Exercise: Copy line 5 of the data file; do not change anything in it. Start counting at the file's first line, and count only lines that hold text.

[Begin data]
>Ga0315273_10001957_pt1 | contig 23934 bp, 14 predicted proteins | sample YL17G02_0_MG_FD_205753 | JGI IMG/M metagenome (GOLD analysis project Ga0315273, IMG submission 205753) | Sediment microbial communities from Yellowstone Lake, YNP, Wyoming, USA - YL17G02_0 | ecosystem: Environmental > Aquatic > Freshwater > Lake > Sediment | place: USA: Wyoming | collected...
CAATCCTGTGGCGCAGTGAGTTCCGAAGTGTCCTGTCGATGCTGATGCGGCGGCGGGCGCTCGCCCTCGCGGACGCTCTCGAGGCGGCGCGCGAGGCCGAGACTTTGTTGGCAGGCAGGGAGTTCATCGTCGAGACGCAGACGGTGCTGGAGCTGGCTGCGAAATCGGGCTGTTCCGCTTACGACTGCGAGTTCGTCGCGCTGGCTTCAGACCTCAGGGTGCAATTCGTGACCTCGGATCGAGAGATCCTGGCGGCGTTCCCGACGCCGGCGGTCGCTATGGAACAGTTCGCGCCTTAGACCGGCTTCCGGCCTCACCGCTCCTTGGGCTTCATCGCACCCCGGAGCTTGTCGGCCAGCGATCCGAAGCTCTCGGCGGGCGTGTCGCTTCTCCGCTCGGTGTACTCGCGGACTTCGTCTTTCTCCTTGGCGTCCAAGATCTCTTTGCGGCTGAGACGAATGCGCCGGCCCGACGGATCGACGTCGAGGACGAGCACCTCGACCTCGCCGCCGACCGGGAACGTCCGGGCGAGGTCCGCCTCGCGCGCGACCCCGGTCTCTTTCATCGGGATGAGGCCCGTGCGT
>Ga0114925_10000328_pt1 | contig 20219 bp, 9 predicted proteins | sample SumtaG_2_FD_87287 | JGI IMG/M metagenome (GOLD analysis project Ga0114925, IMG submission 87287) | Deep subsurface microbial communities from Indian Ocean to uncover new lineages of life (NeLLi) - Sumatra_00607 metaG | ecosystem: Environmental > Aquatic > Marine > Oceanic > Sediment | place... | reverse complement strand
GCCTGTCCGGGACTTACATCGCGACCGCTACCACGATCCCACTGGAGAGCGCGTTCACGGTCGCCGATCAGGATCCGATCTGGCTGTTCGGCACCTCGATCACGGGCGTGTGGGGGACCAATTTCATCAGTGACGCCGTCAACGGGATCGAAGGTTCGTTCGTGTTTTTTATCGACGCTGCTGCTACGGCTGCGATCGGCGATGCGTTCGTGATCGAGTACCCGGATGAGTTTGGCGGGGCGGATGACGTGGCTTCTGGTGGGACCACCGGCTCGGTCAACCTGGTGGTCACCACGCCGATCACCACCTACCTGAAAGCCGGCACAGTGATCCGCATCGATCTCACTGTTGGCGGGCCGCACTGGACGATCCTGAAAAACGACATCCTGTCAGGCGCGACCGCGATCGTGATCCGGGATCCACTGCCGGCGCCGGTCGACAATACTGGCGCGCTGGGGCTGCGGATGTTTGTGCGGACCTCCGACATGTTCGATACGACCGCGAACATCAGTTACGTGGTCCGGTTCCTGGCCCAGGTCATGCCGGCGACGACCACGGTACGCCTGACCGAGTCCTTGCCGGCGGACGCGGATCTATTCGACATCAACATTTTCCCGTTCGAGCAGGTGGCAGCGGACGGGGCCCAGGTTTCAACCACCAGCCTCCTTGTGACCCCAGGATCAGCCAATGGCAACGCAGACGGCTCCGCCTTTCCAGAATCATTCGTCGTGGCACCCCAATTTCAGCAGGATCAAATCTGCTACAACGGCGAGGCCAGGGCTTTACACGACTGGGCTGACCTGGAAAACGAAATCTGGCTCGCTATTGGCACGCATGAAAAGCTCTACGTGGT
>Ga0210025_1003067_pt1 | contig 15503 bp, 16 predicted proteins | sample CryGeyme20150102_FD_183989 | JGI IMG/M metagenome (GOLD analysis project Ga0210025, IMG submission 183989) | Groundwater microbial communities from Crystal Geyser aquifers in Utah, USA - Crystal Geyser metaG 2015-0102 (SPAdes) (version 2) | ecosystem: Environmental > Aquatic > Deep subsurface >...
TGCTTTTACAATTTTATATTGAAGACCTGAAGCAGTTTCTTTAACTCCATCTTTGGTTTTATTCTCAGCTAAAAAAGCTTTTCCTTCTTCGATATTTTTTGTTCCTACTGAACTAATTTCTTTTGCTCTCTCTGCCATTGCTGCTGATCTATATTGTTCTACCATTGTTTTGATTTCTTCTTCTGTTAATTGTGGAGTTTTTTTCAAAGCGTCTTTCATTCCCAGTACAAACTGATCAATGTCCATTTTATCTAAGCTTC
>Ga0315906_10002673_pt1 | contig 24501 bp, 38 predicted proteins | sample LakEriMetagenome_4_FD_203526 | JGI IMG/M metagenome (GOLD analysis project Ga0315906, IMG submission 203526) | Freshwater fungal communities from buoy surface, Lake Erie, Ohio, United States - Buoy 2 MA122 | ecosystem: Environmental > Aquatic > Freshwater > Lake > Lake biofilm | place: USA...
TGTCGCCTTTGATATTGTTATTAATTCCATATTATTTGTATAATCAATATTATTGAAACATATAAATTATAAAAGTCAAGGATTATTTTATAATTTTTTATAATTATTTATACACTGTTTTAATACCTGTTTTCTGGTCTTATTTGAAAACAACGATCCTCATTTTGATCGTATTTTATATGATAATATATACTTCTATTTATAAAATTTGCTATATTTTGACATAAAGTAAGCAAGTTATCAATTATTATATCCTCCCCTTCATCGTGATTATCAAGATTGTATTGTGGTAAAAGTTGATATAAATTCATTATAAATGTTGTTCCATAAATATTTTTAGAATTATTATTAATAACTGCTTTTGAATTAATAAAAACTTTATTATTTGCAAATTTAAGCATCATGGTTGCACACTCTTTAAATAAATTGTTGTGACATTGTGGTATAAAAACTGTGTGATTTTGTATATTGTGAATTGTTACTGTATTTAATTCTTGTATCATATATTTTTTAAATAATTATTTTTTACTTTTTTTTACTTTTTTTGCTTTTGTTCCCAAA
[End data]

>Ga0210025_1003067_pt1 | contig 15503 bp, 16 predicted proteins | sample CryGeyme20150102_FD_183989 | JGI IMG/M metagenome (GOLD analysis project Ga0210025, IMG submission 183989) | Groundwater microbial communities from Crystal Geyser aquifers in Utah, USA - Crystal Geyser metaG 2015-0102 (SPAdes) (version 2) | ecosystem: Environmental > Aquatic > Deep subsurface >...